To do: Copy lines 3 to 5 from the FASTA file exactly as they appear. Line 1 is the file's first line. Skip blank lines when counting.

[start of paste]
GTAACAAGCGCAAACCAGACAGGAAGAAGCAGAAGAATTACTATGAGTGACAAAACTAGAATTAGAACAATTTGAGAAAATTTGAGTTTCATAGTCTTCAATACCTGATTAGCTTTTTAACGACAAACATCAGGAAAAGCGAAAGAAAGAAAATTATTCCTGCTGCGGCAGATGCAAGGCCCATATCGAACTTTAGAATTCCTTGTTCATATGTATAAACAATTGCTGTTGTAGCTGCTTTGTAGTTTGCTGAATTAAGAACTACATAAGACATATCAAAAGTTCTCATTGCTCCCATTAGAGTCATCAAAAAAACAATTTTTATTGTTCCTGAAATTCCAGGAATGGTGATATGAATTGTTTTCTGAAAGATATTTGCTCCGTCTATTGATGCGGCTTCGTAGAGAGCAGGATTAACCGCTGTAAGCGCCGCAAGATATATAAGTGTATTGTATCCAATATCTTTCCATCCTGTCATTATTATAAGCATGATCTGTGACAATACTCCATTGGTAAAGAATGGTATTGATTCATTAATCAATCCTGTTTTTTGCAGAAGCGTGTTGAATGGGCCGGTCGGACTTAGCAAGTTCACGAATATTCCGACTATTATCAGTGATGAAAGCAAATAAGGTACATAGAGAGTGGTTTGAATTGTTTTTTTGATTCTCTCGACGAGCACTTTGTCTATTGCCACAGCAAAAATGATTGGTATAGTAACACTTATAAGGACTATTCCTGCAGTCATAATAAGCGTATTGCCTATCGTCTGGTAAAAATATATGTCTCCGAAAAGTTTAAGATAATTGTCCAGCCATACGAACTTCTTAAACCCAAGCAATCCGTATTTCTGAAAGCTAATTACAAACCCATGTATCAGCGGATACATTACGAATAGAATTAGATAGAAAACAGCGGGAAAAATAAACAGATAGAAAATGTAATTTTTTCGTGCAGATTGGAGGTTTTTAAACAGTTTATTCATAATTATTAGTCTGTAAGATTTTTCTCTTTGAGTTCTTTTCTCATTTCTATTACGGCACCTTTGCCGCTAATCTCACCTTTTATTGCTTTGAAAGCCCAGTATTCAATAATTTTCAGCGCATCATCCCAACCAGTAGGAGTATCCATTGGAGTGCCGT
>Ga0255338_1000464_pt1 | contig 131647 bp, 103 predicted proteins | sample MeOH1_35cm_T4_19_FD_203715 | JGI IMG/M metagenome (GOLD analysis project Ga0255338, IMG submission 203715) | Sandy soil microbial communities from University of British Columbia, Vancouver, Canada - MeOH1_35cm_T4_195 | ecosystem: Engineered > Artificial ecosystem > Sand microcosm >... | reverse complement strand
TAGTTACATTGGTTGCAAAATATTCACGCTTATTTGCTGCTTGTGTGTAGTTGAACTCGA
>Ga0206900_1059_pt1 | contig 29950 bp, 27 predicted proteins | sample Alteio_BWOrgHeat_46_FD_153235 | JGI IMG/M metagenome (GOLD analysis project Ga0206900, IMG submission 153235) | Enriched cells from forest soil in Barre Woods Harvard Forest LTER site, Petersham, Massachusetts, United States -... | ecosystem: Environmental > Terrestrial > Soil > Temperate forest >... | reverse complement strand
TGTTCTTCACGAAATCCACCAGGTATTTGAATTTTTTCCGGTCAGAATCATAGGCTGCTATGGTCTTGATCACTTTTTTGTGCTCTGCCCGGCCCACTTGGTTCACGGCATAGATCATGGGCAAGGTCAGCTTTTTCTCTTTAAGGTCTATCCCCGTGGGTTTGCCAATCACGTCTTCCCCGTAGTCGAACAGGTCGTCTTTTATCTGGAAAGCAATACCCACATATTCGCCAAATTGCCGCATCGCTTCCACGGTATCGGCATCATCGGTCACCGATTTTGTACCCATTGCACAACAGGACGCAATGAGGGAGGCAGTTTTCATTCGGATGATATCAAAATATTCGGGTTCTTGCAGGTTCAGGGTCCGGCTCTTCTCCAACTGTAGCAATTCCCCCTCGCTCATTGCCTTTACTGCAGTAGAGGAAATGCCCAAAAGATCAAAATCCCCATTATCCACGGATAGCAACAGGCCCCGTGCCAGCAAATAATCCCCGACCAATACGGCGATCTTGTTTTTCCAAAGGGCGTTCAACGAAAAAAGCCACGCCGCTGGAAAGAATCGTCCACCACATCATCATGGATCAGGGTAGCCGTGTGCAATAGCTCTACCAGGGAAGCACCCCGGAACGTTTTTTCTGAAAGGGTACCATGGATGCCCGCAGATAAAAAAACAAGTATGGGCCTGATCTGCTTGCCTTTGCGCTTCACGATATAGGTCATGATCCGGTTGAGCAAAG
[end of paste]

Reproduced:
TAGTTACATTGGTTGCAAAATATTCACGCTTATTTGCTGCTTGTGTGTAGTTGAACTCGA
>Ga0206900_1059_pt1 | contig 29950 bp, 27 predicted proteins | sample Alteio_BWOrgHeat_46_FD_153235 | JGI IMG/M metagenome (GOLD analysis project Ga0206900, IMG submission 153235) | Enriched cells from forest soil in Barre Woods Harvard Forest LTER site, Petersham, Massachusetts, United States -... | ecosystem: Environmental > Terrestrial > Soil > Temperate forest >... | reverse complement strand
TGTTCTTCACGAAATCCACCAGGTATTTGAATTTTTTCCGGTCAGAATCATAGGCTGCTATGGTCTTGATCACTTTTTTGTGCTCTGCCCGGCCCACTTGGTTCACGGCATAGATCATGGGCAAGGTCAGCTTTTTCTCTTTAAGGTCTATCCCCGTGGGTTTGCCAATCACGTCTTCCCCGTAGTCGAACAGGTCGTCTTTTATCTGGAAAGCAATACCCACATATTCGCCAAATTGCCGCATCGCTTCCACGGTATCGGCATCATCGGTCACCGATTTTGTACCCATTGCACAACAGGACGCAATGAGGGAGGCAGTTTTCATTCGGATGATATCAAAATATTCGGGTTCTTGCAGGTTCAGGGTCCGGCTCTTCTCCAACTGTAGCAATTCCCCCTCGCTCATTGCCTTTACTGCAGTAGAGGAAATGCCCAAAAGATCAAAATCCCCATTATCCACGGATAGCAACAGGCCCCGTGCCAGCAAATAATCCCCGACCAATACGGCGATCTTGTTTTTCCAAAGGGCGTTCAACGAAAAAAGCCACGCCGCTGGAAAGAATCGTCCACCACATCATCATGGATCAGGGTAGCCGTGTGCAATAGCTCTACCAGGGAAGCACCCCGGAACGTTTTTTCTGAAAGGGTACCATGGATGCCCGCAGATAAAAAAACAAGTATGGGCCTGATCTGCTTGCCTTTGCGCTTCACGATATAGGTCATGATCCGGTTGAGCAAAG